August 2006 - ISBN 978-1-59426-604-1
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Author's backlist: Robin Slick
It had to be the most uncomfortable plane ride I'd ever taken in my life. I was wedged between fellow employees Christopher Oates, who stared moodily out the window, and Benjamin Morris, who wore headphones and laughed out loud non-stop while watching The Forty-Year-Old Virgin.
"Kick him for me, will you, Justine?" Chris whispered.
"I'm considering worse," I said. "How dare he be happy? This is the flight from hell. Turbulent weather and crying babies for ten hours straight."
"And a giggling idiot," Chris said, scowling at Ben.
"Yeah, but we shouldn't be so hard on him. Poor thing. Away from his wife for seven whole days."
Chris snorted and I laughed. But, it was true. Ben was the only one with an enthusiastic reaction when we first got the news.
The three of us were New York investment bankers headed for Buenos Aires. The powers that be in our company had decided to send us to our office there for a week as part of a new training program.
"Oh, wow, thank you for this amazing opportunity," gushed Ben.
"Actually, I'm hoping that one or all of you decide to stay on in Argentina a bit longer," said our boss. "We could use people of your experience and work ethic."
Chris and I exchanged looks. A week away from New York and our clients and our lives there, sprung on us out of nowhere, did not exactly make us ecstatic. We were obviously not as adaptable as our pal Ben.
At one time, my heart would have raced at the thought of a week in South America with Christopher Oates. I really thought I felt sexual tension, or at least some sort of strong attraction, between us. What's weird is that I was usually never wrong about those things. I mean, I would look up to see him staring at me, or we'd accidentally brush against each other in the hallway, and I guess I was crazy to think I felt sparks. One time after I swore I felt downright heat coming from him I did something totally uncharacteristic: I asked him if he'd like to have a drink after work.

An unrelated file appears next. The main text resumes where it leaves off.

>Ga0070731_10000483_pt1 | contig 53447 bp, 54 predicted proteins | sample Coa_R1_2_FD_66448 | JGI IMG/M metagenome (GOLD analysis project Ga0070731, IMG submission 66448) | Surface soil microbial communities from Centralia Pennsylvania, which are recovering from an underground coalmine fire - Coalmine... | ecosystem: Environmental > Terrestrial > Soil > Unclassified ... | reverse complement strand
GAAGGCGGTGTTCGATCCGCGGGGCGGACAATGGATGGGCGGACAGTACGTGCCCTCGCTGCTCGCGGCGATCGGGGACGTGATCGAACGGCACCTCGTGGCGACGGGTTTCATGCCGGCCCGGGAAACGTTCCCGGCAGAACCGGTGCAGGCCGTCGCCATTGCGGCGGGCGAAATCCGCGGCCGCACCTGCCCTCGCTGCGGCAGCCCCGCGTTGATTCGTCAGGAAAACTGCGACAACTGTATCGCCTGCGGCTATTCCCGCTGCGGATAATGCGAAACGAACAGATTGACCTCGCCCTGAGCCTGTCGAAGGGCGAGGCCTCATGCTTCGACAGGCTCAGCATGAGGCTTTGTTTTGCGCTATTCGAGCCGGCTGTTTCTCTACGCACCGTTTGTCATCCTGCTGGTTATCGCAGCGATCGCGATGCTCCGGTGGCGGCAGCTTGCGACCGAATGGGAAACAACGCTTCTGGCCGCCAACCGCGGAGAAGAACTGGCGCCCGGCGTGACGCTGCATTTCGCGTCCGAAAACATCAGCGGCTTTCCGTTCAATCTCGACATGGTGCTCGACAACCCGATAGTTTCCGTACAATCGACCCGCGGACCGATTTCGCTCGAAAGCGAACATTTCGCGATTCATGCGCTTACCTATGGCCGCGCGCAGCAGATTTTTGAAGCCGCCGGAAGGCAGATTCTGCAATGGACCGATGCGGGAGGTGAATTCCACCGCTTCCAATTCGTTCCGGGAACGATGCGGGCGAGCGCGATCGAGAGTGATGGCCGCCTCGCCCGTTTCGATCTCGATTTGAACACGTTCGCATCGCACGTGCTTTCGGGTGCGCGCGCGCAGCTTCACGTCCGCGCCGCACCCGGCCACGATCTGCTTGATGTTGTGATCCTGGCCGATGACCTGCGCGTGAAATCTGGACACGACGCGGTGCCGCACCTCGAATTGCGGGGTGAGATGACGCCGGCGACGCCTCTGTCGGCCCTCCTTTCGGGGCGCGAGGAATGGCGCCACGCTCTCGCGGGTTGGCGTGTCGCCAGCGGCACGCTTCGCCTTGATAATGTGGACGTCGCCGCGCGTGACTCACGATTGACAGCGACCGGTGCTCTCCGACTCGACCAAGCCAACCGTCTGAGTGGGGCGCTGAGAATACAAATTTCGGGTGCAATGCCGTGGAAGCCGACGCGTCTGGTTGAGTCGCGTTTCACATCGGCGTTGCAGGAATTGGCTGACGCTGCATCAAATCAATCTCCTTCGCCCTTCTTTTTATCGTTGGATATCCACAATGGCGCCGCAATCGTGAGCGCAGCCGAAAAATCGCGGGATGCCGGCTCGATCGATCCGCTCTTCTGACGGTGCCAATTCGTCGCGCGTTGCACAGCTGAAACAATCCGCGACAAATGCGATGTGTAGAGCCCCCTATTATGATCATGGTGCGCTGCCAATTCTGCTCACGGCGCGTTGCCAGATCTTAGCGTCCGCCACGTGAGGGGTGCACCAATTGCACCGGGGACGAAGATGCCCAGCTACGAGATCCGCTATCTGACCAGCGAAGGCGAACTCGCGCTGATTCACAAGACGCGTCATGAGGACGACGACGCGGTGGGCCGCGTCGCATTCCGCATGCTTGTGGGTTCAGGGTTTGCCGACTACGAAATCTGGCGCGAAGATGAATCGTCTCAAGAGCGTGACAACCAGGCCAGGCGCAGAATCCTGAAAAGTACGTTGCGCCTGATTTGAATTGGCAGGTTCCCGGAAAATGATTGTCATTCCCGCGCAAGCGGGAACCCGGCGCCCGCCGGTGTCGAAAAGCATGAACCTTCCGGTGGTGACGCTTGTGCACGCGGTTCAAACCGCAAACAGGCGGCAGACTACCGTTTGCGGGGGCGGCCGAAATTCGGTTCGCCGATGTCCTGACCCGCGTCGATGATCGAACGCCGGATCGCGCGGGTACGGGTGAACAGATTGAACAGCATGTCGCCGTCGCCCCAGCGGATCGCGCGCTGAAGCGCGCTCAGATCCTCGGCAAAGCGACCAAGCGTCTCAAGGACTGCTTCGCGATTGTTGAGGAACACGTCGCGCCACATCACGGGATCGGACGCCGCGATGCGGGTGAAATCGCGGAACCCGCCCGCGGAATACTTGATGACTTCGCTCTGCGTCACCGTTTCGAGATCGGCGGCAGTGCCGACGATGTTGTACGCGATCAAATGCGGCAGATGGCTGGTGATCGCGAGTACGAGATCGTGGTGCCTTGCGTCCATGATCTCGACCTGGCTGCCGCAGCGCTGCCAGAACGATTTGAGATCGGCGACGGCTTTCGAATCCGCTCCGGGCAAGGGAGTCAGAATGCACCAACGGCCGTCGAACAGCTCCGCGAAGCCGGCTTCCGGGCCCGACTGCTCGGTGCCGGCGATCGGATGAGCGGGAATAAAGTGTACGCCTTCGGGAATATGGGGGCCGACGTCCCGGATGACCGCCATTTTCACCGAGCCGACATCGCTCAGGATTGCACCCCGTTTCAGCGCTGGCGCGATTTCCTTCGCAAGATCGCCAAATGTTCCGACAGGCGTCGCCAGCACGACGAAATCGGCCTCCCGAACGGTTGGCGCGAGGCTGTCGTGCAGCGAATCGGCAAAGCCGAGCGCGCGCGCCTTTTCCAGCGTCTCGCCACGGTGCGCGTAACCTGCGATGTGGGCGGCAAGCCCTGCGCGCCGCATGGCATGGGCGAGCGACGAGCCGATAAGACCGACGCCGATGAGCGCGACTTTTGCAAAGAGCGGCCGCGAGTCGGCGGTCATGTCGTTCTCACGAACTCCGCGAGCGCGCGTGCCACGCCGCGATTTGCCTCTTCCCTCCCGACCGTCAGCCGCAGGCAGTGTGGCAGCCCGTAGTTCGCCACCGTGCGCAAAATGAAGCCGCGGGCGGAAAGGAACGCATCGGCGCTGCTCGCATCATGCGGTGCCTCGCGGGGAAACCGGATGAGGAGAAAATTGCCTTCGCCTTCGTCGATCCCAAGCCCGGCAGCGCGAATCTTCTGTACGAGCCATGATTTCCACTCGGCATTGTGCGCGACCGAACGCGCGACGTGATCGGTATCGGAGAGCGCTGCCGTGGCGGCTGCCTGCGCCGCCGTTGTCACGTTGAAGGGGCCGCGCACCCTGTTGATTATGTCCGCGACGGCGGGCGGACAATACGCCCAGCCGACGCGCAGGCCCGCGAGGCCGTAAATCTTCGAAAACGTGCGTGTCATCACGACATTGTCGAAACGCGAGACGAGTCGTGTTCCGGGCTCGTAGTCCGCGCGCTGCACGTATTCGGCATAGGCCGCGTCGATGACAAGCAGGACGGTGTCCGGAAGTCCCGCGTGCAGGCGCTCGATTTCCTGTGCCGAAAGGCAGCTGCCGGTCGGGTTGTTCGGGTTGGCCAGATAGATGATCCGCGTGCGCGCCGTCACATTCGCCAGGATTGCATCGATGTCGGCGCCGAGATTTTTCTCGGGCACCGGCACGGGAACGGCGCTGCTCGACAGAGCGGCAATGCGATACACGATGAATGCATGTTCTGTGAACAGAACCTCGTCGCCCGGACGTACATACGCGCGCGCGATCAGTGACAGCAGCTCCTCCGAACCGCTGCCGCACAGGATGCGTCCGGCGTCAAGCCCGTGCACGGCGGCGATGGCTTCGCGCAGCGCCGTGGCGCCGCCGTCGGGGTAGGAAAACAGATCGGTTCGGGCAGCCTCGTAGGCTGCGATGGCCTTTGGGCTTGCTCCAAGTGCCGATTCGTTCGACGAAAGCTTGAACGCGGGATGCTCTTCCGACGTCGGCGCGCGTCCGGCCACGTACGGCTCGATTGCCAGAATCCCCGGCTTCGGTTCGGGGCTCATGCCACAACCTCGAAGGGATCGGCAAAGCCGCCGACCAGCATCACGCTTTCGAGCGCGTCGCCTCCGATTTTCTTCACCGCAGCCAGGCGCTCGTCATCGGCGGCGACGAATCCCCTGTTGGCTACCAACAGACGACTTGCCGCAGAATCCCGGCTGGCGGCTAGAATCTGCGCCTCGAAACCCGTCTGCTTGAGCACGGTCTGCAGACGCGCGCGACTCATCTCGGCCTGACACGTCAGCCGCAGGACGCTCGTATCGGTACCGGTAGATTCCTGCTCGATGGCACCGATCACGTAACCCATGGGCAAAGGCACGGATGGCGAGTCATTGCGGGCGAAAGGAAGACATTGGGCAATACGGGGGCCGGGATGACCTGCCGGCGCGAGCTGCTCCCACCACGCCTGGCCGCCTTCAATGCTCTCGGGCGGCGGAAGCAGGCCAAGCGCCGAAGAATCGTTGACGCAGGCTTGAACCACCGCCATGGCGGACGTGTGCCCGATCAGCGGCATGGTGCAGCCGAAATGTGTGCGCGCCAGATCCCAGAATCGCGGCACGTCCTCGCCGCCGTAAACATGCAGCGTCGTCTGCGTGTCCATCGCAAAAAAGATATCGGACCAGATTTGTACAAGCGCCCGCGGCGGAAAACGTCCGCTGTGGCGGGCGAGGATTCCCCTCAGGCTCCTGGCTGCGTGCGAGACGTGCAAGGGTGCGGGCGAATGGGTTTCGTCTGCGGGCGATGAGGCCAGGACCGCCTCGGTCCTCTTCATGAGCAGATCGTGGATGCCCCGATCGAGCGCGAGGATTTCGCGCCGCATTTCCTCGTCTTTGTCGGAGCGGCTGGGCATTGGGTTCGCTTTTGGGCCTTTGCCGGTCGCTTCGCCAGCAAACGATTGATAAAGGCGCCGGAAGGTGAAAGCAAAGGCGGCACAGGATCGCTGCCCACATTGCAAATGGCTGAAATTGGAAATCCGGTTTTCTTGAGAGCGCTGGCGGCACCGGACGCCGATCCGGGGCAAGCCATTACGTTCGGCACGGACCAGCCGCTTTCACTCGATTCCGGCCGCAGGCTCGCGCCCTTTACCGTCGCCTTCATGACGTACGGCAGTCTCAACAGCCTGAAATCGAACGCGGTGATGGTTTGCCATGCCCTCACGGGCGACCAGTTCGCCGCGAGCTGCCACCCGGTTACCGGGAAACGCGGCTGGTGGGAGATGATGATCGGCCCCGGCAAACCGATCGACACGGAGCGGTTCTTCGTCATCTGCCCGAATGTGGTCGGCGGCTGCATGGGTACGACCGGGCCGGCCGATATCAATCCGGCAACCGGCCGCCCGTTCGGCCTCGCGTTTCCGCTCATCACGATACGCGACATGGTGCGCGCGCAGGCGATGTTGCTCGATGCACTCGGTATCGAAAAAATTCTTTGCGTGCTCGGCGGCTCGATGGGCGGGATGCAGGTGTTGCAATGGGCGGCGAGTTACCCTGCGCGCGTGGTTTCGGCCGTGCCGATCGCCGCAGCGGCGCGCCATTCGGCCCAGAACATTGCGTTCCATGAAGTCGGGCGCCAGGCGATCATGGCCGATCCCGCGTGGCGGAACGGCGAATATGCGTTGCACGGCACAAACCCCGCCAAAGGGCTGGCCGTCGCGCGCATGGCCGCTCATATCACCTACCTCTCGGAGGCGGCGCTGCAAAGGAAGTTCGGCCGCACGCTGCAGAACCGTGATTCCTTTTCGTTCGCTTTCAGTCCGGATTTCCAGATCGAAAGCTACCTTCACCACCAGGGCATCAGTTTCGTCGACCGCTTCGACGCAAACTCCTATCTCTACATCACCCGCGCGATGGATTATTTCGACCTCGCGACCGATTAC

"A drink? With you?" He seemed horrified. "Um, no, I don't think so. It's never a good idea to fool around at the office. Didn't they teach you that in college?" While I reeled from what I thought was a pretty humiliating comment, his next move was to ruffle my hair like I was his ten-year-old kid sister.
And he walked away, leaving me confused altogether.
I decided that I would never look him in the eye again unless I had to, and would only speak to him if absolutely necessary. And if he, God forbid, ever so much as came within an inch of me, I'd stick out my foot and trip him.
It had taken a lot for me to work up the guts to ask him out. I'd recently broken up with my boyfriend, or should I say, I'd been abandoned. Michael was an actor who abruptly decided to relocate to Los Angeles. He never asked if I would consider going with him and, after I got over the initial shock, I had to admit I would never have gone anyway. Additionally I'd been ignoring signs of how self-absorbed he was throughout our relationship. Still, I was hurt and suffered a bout of insecurity following his departure, which was magnified when Chris turned down my offer to go out for a drink.
What was I, an ogre?